I'm sending this message because I can't get a concrete answer from the sales department.
The objective of my french company is to sell Artworks printed on a support. Some photos will come from Adobe Stock. Artworks are printed on demand, ie no physical product is created before a customer places an order.
When a customer places an order, I plan to purchase an extended license and then have the product manufactured. No physical product will be manufactured without a previously purchased extended license.
In order to be able to advertise the future product to my customers on my website, I need to display the images so that the customer can make his choice and place an order. For that I plan to buy standard licenses.
Here are my questions:
1) Do you confirm that with standard licenses I am allowed to display Adobe Stock images on my website to present and promote future printed artworks that have not yet been produced (virtual image of the artwork from the Adobe Stock image + staging in a virtual room)?
2) Do you confirm that I am allowed to purchase extended licenses only after my customers have placed an order and before the physical product is manufactured?
3) Do you confirm that I am not obliged to mention "Adobe Stock" in a photo credit when I present on social networks and on my website a future painting (virtual artwork + staging in a modeled room) that includes an Adobe Stock image for which I have a standard license?
Thank you in advance for your precise answers to each of these questions.
On top of that, may i have some information / documentation in french about Adobe Stock Partner API that seems to allow to buy a standard licence on behalf of each customer? How does it work if customer need to buy twice the same product? Do i need a standard licence for my company to display the picture on my website by using this kind of API?
Thank you for all.
@Abambo thank you for your answer about API. What about the answer to the 2 first questions? Standard licence to describe and promote a product that is not yet existing physically. Then an extended licence before production and after customer order?
That's the tricky part of your question.
This is my private evaluation of your situation:
You can probably buy a standard licence and build your shop. You can also buy an extended licence "on top" of the standard licence. I would also say that it is not editorial use, so you do not need to credit the pictures.
But you need to ask a lawyer, if you want a qualified answer. I'm not a lawyer, nor am I an Adobe employee. I cannot rule out, that my assessment of the situation is not correct.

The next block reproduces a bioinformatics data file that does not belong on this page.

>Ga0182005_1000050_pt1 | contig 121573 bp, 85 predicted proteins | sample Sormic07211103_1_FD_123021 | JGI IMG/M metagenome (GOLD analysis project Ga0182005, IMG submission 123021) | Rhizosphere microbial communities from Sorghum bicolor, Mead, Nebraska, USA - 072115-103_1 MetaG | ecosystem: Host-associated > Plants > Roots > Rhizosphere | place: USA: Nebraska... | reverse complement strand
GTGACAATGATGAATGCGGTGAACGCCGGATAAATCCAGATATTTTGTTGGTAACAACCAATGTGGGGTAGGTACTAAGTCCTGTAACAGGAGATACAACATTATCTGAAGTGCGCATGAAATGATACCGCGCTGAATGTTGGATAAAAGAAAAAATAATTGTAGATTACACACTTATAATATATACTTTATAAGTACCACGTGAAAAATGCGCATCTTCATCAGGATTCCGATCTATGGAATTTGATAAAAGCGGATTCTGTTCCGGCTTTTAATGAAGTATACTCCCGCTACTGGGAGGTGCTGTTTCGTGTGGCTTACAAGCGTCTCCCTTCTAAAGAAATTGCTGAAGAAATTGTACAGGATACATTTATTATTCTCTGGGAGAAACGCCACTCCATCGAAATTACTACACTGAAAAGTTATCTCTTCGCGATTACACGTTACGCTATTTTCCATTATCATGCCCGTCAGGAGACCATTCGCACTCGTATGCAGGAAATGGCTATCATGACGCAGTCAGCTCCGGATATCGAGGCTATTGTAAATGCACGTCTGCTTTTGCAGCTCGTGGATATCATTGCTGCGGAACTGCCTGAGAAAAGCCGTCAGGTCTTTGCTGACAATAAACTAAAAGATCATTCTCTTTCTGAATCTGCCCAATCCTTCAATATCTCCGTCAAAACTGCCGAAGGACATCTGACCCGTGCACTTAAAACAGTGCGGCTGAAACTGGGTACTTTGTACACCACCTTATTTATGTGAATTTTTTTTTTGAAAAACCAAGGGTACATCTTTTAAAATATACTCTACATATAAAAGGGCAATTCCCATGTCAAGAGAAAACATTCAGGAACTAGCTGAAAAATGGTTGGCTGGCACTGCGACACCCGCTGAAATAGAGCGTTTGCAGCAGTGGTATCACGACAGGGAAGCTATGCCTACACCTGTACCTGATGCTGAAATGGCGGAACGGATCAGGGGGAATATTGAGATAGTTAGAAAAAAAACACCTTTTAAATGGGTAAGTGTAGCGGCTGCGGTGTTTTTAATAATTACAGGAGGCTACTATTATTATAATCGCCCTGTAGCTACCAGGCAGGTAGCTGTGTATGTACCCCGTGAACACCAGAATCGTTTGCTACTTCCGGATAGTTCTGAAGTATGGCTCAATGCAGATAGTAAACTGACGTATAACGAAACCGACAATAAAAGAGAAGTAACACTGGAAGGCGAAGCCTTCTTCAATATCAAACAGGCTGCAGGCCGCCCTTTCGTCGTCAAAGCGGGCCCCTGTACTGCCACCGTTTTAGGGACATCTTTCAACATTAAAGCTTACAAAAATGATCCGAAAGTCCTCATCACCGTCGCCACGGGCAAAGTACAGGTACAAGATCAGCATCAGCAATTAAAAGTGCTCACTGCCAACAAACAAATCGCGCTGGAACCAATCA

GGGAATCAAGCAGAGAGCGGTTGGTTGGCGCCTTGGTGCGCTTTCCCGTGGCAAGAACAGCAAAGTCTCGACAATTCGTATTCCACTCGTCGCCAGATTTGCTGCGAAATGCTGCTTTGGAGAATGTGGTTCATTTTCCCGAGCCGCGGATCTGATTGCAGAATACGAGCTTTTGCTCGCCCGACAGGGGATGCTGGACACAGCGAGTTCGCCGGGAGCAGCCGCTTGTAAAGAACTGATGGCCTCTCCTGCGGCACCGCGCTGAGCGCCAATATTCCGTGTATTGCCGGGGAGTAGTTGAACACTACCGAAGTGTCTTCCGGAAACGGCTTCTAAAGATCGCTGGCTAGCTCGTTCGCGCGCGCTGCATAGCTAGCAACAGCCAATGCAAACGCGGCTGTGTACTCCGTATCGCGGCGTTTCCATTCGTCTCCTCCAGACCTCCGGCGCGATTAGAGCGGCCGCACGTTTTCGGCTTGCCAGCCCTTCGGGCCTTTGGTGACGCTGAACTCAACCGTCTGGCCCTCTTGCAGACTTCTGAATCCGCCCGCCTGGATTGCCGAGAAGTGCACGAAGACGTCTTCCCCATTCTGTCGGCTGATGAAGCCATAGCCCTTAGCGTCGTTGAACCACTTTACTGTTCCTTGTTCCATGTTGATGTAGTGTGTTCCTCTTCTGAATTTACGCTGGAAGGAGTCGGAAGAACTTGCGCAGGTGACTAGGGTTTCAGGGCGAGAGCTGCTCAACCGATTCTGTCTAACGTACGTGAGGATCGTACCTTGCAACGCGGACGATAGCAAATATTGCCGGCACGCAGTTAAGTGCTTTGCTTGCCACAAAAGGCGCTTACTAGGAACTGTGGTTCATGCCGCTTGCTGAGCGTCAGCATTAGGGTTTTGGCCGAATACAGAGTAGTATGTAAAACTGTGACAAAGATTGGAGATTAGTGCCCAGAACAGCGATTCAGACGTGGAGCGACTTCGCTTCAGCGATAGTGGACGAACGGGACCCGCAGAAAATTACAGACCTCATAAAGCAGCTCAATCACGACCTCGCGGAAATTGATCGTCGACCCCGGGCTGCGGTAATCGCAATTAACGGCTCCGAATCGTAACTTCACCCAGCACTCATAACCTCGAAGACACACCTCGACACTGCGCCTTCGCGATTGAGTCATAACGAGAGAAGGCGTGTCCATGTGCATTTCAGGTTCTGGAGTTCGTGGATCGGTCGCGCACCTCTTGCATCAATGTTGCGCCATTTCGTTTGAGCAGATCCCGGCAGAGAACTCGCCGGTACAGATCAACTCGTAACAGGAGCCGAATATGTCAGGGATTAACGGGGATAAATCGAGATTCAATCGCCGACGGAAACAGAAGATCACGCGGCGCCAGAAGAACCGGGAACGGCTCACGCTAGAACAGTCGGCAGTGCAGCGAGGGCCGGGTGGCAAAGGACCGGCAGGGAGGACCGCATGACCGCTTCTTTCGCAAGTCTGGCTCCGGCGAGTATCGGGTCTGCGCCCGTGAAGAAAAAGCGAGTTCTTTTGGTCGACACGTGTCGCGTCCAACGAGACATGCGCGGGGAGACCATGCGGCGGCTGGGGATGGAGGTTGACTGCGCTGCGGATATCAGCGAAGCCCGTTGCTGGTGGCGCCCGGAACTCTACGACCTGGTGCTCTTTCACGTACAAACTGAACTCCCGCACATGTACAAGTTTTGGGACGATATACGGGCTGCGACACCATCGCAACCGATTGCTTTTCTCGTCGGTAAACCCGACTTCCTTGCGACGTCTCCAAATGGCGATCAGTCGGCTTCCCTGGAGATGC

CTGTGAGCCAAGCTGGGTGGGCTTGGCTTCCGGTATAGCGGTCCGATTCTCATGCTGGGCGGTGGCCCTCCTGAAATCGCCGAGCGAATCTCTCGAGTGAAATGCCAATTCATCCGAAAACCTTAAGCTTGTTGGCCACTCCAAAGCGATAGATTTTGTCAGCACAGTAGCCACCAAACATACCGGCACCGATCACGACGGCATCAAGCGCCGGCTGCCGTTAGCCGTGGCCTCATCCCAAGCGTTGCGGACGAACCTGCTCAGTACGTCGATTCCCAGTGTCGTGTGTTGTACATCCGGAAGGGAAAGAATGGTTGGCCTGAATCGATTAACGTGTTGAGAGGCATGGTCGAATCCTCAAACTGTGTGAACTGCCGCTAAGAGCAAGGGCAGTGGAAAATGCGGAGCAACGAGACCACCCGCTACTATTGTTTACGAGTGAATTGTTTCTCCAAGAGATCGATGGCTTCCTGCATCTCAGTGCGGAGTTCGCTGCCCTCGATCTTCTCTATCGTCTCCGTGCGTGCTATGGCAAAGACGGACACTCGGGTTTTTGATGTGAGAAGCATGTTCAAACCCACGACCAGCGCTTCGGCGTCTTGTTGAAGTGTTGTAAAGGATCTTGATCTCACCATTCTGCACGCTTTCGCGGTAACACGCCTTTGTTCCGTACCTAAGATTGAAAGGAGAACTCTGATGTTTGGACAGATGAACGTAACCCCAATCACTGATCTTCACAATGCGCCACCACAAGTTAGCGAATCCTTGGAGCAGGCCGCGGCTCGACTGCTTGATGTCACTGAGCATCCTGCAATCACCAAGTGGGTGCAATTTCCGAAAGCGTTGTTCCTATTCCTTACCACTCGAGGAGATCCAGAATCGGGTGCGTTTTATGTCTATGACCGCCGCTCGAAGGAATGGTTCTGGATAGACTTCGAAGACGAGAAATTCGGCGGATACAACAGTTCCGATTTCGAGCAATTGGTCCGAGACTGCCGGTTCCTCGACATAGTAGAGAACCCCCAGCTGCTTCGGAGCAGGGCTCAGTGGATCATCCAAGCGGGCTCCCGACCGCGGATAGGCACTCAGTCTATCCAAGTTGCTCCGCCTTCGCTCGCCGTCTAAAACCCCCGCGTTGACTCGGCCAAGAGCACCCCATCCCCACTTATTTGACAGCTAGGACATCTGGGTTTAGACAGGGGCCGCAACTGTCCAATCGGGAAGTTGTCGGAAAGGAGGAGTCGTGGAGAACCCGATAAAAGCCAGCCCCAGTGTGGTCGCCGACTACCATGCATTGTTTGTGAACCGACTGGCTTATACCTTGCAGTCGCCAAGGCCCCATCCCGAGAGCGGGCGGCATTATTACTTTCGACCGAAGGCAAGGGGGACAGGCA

Adobe, generally, does not give answers beyond the link to the licensing terms. Look here for more information on licensing: https://community.adobe.com/t5/stock/links-for-licensing-terms/td-p/11366788
(Disclaimer: As always with licensing, this is my interpretation of the rules. I think they are correct and advice is based on reading and interpreting the licence terms and on fair use for both the buyer and the artist/stock company, but I cannot rule out that my interpretation is wrong. I'm not an Adobe employee).
@Abambo this is the problem. My question is not related to law, but only related to Adobe Terms and conditions. There is thousands of website that sale mugs and t-shirts with stock pictures. If Adobe is not able to explain what it is possible to do with what they sell, it's a huge problem. Adobe cannot answer to ask a lawer to understand their terms and conditions. My questions are very simple and once again it's not a question of law.
May Adobe provide a clear answer to those 2 simple questions? I try to have answers for 2 weeks from customer service and sales department and nobody can answer. They just provide the link to terms and conditions...
That's why i try to have answers here.
Adobe terms and conditions form a contract. The terms and conditions, if they are not clear to us, need to be examined by a specialist lawyer. Adobe WILL NOT and we CANNOT offer more guidance, because in the event of a dispute, only the actual written words in the contract matter, not any explanation. It's not clear, however, that you are looking at a special license that applies to the people who license the Adobe Stock API terms.
Speaking not as a lawyer, the impression I get is that licencees who are accepted to use Adobe's API have access to tens of millions of Adobe images. It stands to reason that they do not pay tens of millions of dollars to be able to offer them, so they do not buy a license for each one. However, moving from the general ("chose one of Adobe's images") to specific ("here are some recommended images") may not be within the terms.
@Test Screen Name thank you for your answer. The point seems to highlight that terms and conditions need to be updated by Adobe if nobody is able to answer very simple questions that concern thousands of sellers.
It's not an isolated situation.
It's a very common and clear situation, and it should be easy for Adobe to answer.
No physical product exists with standard licence. Pictures are just displayed to promote a future product with virtual rooms (like on each wall art website).
Extended licence is bought prior to manufacturing.
Very common situation.
What does it mean if Adobe answers to ask for a lawer for such a situation ? It is their terms and conditions, not law, they should know about that.
I hope Adobe could answer here, as they can do for other simple questions.
Is it possible to have at least an answer to this question ?:
Is it possible to sell wall art with not modified pictures from adobe stock with extended licence ?
Because shutterstock answered that wall art is different from a t-shirt or a mug that have a specific function on top of the image.
If after reviewing the licensing terms you are uncertain of which apply to your project then it is recommended you consult a lawyer.